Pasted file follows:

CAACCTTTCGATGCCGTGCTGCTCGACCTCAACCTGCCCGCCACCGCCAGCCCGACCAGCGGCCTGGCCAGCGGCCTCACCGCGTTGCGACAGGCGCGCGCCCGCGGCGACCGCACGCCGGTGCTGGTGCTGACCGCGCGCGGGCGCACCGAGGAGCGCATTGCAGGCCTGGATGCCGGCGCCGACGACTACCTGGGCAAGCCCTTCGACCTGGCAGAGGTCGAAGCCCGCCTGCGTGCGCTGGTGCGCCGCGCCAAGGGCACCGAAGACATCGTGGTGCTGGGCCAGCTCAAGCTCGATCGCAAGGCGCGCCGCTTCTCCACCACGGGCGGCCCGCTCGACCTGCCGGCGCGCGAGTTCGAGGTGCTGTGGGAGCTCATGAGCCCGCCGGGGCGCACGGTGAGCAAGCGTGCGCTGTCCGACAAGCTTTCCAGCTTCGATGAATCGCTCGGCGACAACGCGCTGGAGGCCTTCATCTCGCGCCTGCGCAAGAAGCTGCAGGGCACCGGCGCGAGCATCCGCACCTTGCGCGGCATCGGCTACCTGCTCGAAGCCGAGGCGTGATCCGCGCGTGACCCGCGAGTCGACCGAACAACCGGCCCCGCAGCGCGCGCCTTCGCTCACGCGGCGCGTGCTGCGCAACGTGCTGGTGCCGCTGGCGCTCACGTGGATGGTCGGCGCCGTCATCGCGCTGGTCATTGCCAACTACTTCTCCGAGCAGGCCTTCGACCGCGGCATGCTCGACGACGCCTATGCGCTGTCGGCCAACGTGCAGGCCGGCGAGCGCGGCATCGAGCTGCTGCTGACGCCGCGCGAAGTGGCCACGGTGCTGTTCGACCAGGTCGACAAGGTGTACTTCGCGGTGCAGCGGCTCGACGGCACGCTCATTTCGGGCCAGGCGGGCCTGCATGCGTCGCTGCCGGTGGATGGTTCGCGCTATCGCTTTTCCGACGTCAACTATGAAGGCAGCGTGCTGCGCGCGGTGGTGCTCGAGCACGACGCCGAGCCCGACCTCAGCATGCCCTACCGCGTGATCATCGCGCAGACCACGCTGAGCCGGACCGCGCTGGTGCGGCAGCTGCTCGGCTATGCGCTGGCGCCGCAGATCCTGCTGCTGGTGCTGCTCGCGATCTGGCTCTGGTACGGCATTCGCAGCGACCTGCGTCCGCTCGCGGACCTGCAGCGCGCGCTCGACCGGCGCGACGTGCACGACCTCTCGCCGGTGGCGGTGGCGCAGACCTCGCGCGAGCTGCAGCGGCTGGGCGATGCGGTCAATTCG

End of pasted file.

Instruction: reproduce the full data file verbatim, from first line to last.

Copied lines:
CAACCTTTCGATGCCGTGCTGCTCGACCTCAACCTGCCCGCCACCGCCAGCCCGACCAGCGGCCTGGCCAGCGGCCTCACCGCGTTGCGACAGGCGCGCGCCCGCGGCGACCGCACGCCGGTGCTGGTGCTGACCGCGCGCGGGCGCACCGAGGAGCGCATTGCAGGCCTGGATGCCGGCGCCGACGACTACCTGGGCAAGCCCTTCGACCTGGCAGAGGTCGAAGCCCGCCTGCGTGCGCTGGTGCGCCGCGCCAAGGGCACCGAAGACATCGTGGTGCTGGGCCAGCTCAAGCTCGATCGCAAGGCGCGCCGCTTCTCCACCACGGGCGGCCCGCTCGACCTGCCGGCGCGCGAGTTCGAGGTGCTGTGGGAGCTCATGAGCCCGCCGGGGCGCACGGTGAGCAAGCGTGCGCTGTCCGACAAGCTTTCCAGCTTCGATGAATCGCTCGGCGACAACGCGCTGGAGGCCTTCATCTCGCGCCTGCGCAAGAAGCTGCAGGGCACCGGCGCGAGCATCCGCACCTTGCGCGGCATCGGCTACCTGCTCGAAGCCGAGGCGTGATCCGCGCGTGACCCGCGAGTCGACCGAACAACCGGCCCCGCAGCGCGCGCCTTCGCTCACGCGGCGCGTGCTGCGCAACGTGCTGGTGCCGCTGGCGCTCACGTGGATGGTCGGCGCCGTCATCGCGCTGGTCATTGCCAACTACTTCTCCGAGCAGGCCTTCGACCGCGGCATGCTCGACGACGCCTATGCGCTGTCGGCCAACGTGCAGGCCGGCGAGCGCGGCATCGAGCTGCTGCTGACGCCGCGCGAAGTGGCCACGGTGCTGTTCGACCAGGTCGACAAGGTGTACTTCGCGGTGCAGCGGCTCGACGGCACGCTCATTTCGGGCCAGGCGGGCCTGCATGCGTCGCTGCCGGTGGATGGTTCGCGCTATCGCTTTTCCGACGTCAACTATGAAGGCAGCGTGCTGCGCGCGGTGGTGCTCGAGCACGACGCCGAGCCCGACCTCAGCATGCCCTACCGCGTGATCATCGCGCAGACCACGCTGAGCCGGACCGCGCTGGTGCGGCAGCTGCTCGGCTATGCGCTGGCGCCGCAGATCCTGCTGCTGGTGCTGCTCGCGATCTGGCTCTGGTACGGCATTCGCAGCGACCTGCGTCCGCTCGCGGACCTGCAGCGCGCGCTCGACCGGCGCGACGTGCACGACCTCTCGCCGGTGGCGGTGGCGCAGACCTCGCGCGAGCTGCAGCGGCTGGGCGATGCGGTCAATTCG